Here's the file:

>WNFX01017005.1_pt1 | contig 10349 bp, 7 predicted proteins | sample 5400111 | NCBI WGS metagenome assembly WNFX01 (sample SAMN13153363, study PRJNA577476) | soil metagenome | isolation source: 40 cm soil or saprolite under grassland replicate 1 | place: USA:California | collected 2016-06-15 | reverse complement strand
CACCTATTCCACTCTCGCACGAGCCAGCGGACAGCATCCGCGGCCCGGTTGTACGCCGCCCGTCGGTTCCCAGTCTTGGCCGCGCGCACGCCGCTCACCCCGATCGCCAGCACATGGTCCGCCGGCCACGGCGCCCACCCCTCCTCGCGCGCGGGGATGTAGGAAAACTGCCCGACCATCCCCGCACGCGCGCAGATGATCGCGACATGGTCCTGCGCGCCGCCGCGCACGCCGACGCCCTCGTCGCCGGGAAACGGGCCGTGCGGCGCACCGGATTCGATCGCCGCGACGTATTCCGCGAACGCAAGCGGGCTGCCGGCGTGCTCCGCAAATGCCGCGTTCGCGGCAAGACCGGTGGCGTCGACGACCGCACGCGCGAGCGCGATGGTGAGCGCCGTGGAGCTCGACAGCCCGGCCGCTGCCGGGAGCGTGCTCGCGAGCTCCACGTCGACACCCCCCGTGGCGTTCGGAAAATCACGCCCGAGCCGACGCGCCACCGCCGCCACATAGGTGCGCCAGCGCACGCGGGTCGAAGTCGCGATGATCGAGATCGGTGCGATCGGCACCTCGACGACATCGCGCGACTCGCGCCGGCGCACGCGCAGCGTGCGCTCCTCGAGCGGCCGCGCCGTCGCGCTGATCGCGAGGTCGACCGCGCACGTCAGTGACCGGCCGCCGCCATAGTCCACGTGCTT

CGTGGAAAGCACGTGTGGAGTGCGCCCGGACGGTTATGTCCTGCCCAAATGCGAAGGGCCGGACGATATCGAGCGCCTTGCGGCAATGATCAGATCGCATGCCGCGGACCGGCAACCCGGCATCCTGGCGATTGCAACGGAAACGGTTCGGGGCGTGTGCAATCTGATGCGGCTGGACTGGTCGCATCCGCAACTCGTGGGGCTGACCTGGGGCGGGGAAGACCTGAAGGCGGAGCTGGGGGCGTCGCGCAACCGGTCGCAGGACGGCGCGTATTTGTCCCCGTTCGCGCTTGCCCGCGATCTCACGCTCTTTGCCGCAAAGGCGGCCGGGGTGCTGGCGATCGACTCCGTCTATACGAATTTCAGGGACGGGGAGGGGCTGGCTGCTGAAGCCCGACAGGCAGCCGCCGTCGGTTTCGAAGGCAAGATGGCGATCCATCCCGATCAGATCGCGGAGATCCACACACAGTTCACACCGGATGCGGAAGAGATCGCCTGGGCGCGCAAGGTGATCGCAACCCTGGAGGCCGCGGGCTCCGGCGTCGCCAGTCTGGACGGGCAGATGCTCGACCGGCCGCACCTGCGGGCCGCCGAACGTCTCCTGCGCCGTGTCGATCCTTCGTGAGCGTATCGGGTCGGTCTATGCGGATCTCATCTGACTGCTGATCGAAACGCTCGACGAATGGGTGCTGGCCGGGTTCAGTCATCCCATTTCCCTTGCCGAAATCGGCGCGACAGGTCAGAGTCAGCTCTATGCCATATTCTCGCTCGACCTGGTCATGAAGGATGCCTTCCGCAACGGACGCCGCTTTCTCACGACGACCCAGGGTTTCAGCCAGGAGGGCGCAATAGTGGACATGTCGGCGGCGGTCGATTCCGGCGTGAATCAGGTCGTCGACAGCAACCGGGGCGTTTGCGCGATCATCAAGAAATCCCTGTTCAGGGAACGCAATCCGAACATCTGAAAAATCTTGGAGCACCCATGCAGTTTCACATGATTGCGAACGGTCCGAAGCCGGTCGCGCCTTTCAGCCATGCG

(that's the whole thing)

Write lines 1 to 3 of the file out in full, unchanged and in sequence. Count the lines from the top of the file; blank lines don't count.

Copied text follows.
>WNFX01017005.1_pt1 | contig 10349 bp, 7 predicted proteins | sample 5400111 | NCBI WGS metagenome assembly WNFX01 (sample SAMN13153363, study PRJNA577476) | soil metagenome | isolation source: 40 cm soil or saprolite under grassland replicate 1 | place: USA:California | collected 2016-06-15 | reverse complement strand
CACCTATTCCACTCTCGCACGAGCCAGCGGACAGCATCCGCGGCCCGGTTGTACGCCGCCCGTCGGTTCCCAGTCTTGGCCGCGCGCACGCCGCTCACCCCGATCGCCAGCACATGGTCCGCCGGCCACGGCGCCCACCCCTCCTCGCGCGCGGGGATGTAGGAAAACTGCCCGACCATCCCCGCACGCGCGCAGATGATCGCGACATGGTCCTGCGCGCCGCCGCGCACGCCGACGCCCTCGTCGCCGGGAAACGGGCCGTGCGGCGCACCGGATTCGATCGCCGCGACGTATTCCGCGAACGCAAGCGGGCTGCCGGCGTGCTCCGCAAATGCCGCGTTCGCGGCAAGACCGGTGGCGTCGACGACCGCACGCGCGAGCGCGATGGTGAGCGCCGTGGAGCTCGACAGCCCGGCCGCTGCCGGGAGCGTGCTCGCGAGCTCCACGTCGACACCCCCCGTGGCGTTCGGAAAATCACGCCCGAGCCGACGCGCCACCGCCGCCACATAGGTGCGCCAGCGCACGCGGGTCGAAGTCGCGATGATCGAGATCGGTGCGATCGGCACCTCGACGACATCGCGCGACTCGCGCCGGCGCACGCGCAGCGTGCGCTCCTCGAGCGGCCGCGCCGTCGCGCTGATCGCGAGGTCGACCGCGCACGTCAGTGACCGGCCGCCGCCATAGTCCACGTGCTT

CGTGGAAAGCACGTGTGGAGTGCGCCCGGACGGTTATGTCCTGCCCAAATGCGAAGGGCCGGACGATATCGAGCGCCTTGCGGCAATGATCAGATCGCATGCCGCGGACCGGCAACCCGGCATCCTGGCGATTGCAACGGAAACGGTTCGGGGCGTGTGCAATCTGATGCGGCTGGACTGGTCGCATCCGCAACTCGTGGGGCTGACCTGGGGCGGGGAAGACCTGAAGGCGGAGCTGGGGGCGTCGCGCAACCGGTCGCAGGACGGCGCGTATTTGTCCCCGTTCGCGCTTGCCCGCGATCTCACGCTCTTTGCCGCAAAGGCGGCCGGGGTGCTGGCGATCGACTCCGTCTATACGAATTTCAGGGACGGGGAGGGGCTGGCTGCTGAAGCCCGACAGGCAGCCGCCGTCGGTTTCGAAGGCAAGATGGCGATCCATCCCGATCAGATCGCGGAGATCCACACACAGTTCACACCGGATGCGGAAGAGATCGCCTGGGCGCGCAAGGTGATCGCAACCCTGGAGGCCGCGGGCTCCGGCGTCGCCAGTCTGGACGGGCAGATGCTCGACCGGCCGCACCTGCGGGCCGCCGAACGTCTCCTGCGCCGTGTCGATCCTTCGTGAGCGTATCGGGTCGGTCTATGCGGATCTCATCTGACTGCTGATCGAAACGCTCGACGAATGGGTGCTGGCCGGGTTCAGTCATCCCATTTCCCTTGCCGAAATCGGCGCGACAGGTCAGAGTCAGCTCTATGCCATATTCTCGCTCGACCTGGTCATGAAGGATGCCTTCCGCAACGGACGCCGCTTTCTCACGACGACCCAGGGTTTCAGCCAGGAGGGCGCAATAGTGGACATGTCGGCGGCGGTCGATTCCGGCGTGAATCAGGTCGTCGACAGCAACCGGGGCGTTTGCGCGATCATCAAGAAATCCCTGTTCAGGGAACGCAATCCGAACATCTGAAAAATCTTGGAGCACCCATGCAGTTTCACATGATTGCGAACGGTCCGAAGCCGGTCGCGCCTTTCAGCCATGCG